Tips for Sleeping Outside Alone
Camping solo may not always be easy, but it'll always be worth it
Outside's long reads email newsletter features our strongest writing, most ambitious reporting, and award-winning storytelling about the outdoors. Sign up today.
Welcome to Tough Love. We’re answering your questions about dating, breakups, and everything in between. Our advice giver is Blair Braverman, dogsled racer and author of Welcome to the Goddamn Ice Cube. Have a question of your own? Write to us at firstname.lastname@example.org.
I have done some car camping and beginner’s backpacking in my life, and I want to deepen my relationship with the outdoors. How can I take things to the next level? I would love to do a solo excursion of some kind for a week or a long weekend, but with so many choices it’s hard to know where to begin. I want to challenge myself, but not bite off way more than I can chew and end up feeling defeated. Maybe more than anything I want recommendations for how to experience nature that will remind me why I am putting time and effort into getting to know it better.
You know how people talk about wishing they could forget their favorite book so they could experience reading it for the first time again? That’s how I feel about what you’re doing. You’re not just setting off on a great journey, but you get to do it for the first time, and I’m so excited for you. That’s not to say that every step of the way is easy; there are always gonna be mosquitoes. But you have the opportunity to open your world in a way that’s fun and challenging, and that will bring you closer to something that is, for many of us, incredibly meaningful.
If you’re not already, dig into media about the natural world, in whatever format you like best, whether that means watching documentaries, reading books about animals or botany or expeditions, or following foraging accounts on TikTok. Use the content for inspiration; notice what intrigues you, and what you’d like to try yourself. You could be drawn to nature from a scientific angle, a spiritual one, as a means to adventure, or some combination of the above. You might like its simpler, more introspective rewards: figuring out where and how you feel your best, and who you become when you have the space to just be.
For your first activity, I’d recommend spending a single night alone outdoors. Sleeping alone outside is a true basic: once you’re comfortable with it, you’ll have a ton of options. But it’s also an adventure in its own right: a chance to step outside your comfort zone, and in the act of finding—or seeking—footing, better realize the bounds of your own possibilities. After all, nature isn’t a safe place or a dangerous place; it’s an indifferent place, which can feel scary when you’re not used to it, but that’s also what makes it such a comfort. A night feels long while it’s happening, but it’s over quickly. You can build a lot of confidence in a relatively short period of time.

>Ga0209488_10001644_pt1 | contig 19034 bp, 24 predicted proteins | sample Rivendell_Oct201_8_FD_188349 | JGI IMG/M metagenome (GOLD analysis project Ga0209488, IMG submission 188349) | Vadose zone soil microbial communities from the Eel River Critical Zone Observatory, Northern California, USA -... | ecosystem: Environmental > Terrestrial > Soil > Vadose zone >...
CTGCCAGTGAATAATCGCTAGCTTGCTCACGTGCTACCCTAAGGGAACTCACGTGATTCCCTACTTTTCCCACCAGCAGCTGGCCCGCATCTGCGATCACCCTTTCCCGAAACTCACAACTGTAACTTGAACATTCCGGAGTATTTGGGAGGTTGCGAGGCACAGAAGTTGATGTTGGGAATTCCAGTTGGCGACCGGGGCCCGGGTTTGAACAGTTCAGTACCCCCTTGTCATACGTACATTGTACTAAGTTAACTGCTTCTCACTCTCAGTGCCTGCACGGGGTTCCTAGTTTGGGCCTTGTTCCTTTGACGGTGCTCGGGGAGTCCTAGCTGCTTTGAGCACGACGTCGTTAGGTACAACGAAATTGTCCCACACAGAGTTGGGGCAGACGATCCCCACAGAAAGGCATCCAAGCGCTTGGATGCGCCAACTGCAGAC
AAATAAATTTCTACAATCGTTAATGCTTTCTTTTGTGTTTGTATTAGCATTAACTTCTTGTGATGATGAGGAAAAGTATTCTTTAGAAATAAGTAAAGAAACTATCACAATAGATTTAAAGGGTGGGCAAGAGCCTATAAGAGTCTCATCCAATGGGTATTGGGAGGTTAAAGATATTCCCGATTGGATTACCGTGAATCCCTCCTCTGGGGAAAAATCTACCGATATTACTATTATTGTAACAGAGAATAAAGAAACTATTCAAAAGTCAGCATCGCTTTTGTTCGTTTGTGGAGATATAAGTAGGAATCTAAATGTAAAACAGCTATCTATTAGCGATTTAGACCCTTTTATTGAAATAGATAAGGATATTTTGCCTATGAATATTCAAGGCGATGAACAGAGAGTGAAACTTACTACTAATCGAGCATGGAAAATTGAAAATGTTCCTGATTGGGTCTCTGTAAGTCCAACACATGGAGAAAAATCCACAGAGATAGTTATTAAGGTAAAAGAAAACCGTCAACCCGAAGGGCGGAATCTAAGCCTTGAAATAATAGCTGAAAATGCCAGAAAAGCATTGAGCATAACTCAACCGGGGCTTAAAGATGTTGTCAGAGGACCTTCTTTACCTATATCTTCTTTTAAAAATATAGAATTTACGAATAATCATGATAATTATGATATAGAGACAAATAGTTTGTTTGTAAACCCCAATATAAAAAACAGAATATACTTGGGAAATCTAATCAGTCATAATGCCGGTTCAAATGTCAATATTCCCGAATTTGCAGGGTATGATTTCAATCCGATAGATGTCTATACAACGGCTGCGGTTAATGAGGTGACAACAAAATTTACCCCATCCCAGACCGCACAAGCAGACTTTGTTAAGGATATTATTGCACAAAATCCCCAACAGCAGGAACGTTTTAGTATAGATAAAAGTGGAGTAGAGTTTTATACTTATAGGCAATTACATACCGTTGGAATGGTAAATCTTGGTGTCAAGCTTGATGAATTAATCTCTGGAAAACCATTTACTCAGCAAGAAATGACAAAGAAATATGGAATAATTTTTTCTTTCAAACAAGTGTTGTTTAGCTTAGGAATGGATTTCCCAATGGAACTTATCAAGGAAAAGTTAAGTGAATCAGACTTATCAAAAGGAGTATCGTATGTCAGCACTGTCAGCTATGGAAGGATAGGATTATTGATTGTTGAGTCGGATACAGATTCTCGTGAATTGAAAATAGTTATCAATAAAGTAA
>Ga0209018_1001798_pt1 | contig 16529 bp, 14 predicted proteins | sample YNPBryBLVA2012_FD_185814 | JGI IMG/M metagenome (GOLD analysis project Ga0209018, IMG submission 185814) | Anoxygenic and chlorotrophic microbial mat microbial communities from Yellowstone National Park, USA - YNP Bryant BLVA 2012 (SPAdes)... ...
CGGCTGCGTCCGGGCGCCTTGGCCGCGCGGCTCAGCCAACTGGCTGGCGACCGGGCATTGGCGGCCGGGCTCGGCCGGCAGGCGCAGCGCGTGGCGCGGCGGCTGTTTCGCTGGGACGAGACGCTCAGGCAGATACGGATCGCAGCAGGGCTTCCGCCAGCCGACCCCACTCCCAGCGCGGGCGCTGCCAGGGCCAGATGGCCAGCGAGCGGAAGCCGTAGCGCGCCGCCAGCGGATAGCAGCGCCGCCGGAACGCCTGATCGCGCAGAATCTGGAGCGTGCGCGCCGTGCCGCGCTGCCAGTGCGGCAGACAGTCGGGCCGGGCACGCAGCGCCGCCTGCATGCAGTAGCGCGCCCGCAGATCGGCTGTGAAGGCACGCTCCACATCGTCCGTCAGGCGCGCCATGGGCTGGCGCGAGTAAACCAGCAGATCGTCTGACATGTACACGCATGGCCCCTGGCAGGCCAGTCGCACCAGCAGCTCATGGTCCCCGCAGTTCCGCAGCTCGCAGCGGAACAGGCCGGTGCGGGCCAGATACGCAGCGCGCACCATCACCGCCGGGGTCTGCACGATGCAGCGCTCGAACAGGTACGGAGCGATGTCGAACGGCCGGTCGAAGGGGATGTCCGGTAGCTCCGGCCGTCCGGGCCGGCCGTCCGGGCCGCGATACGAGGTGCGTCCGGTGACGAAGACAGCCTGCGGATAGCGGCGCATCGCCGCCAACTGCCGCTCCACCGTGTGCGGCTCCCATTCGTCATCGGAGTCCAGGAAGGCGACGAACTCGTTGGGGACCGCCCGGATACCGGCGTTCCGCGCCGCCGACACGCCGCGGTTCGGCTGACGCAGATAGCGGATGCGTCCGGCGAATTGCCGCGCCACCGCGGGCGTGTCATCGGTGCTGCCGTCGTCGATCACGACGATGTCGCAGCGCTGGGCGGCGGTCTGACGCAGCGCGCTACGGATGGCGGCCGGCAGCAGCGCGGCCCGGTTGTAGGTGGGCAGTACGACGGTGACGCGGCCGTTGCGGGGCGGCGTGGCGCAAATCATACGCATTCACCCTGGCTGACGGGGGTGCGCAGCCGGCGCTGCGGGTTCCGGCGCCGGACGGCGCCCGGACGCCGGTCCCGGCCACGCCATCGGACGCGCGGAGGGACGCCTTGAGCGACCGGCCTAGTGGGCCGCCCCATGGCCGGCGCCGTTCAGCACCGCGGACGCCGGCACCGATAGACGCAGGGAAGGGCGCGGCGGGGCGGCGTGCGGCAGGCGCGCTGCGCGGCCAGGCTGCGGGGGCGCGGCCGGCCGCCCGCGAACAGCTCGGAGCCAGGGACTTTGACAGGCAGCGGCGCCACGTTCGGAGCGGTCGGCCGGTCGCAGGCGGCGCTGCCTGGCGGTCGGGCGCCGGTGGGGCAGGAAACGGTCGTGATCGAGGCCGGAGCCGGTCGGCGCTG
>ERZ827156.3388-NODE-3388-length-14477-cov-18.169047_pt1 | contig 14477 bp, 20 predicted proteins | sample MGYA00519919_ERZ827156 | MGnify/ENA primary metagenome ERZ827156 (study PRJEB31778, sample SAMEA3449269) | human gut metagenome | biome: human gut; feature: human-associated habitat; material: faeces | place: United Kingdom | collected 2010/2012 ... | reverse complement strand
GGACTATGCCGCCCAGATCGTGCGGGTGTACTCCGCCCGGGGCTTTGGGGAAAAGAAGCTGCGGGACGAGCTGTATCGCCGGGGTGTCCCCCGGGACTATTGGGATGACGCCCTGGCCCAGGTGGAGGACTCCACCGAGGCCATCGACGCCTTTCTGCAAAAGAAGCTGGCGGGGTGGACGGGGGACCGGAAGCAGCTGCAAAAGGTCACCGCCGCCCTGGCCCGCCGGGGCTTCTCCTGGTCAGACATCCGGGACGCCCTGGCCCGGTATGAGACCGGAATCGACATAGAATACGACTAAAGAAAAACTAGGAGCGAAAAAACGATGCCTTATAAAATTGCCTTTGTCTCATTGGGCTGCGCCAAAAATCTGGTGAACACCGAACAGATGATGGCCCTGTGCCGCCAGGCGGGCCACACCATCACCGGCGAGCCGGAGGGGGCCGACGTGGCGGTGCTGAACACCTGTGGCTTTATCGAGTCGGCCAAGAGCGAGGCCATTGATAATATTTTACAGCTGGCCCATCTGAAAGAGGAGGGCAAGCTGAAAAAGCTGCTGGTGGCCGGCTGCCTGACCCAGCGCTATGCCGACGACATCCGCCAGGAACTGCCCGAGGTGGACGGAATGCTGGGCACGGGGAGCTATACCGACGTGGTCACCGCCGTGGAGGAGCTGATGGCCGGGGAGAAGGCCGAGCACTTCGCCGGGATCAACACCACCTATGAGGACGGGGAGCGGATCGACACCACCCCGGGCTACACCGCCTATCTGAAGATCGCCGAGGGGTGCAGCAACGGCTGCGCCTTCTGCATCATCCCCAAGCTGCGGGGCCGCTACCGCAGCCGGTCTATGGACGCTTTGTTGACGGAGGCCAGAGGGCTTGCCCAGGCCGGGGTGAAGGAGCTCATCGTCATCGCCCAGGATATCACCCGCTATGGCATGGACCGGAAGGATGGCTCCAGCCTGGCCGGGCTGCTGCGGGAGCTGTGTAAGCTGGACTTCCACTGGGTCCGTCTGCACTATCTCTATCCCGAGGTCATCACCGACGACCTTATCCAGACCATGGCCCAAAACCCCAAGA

The point is, everything that happens is good, because everything that happens is information that will help you know yourself and your preferences better.
This doesn’t need to be a backpacking trip—heck, you can sleep in a backyard if you have access to one. But the key, I think, is going somewhere surrounded by nature where you can’t see people and you know you won’t be interrupted. Hang a tarp (or pitch a tent), roll out a sleeping bag, and turn off your phone.
Your first night alone probably won’t be restful; you might wake up sporadically, or you might not sleep at all. Bring a light and a book, or just embrace the moment—listening to bugs and critters, watching the moon and stars move across the sky. You’ll find that dawn starts long before sunrise, as the edges of the sky turn from black to ultramarine; you’ll hear the rising songs of birds. If you’re inclined to journal, this is a great time for that, but you can also see what happens if you leave your mind undistracted for a while. Where do your thoughts go? You’re giving yourself space, mentally but also physically, and space is one of the best gifts that nature can offer us. It takes us out of ourselves, just for a bit, and returns us with—hopefully—a tad more perspective and peace.
If you hate the experience, it doesn’t mean you’re not outdoorsy; it means you’ve learned more about the kind of outdoorsiness that works for you. Maybe you’ll love day trips, but value a good mattress at night. Maybe you get too deep in your head when you’re alone, and would rather have a companion. Or maybe you love the solitude. Maybe you’ll think, this is great, but it’d be fun next time to wake up somewhere new: to watch the sunrise over a mountain, or listen to waves while you sleep. The point is, everything that happens is good, because everything that happens is information that will help you know yourself and your preferences better. And knowing yourself—what you need, what challenges you, and what you’re really looking for—is the foundation for every great adventure.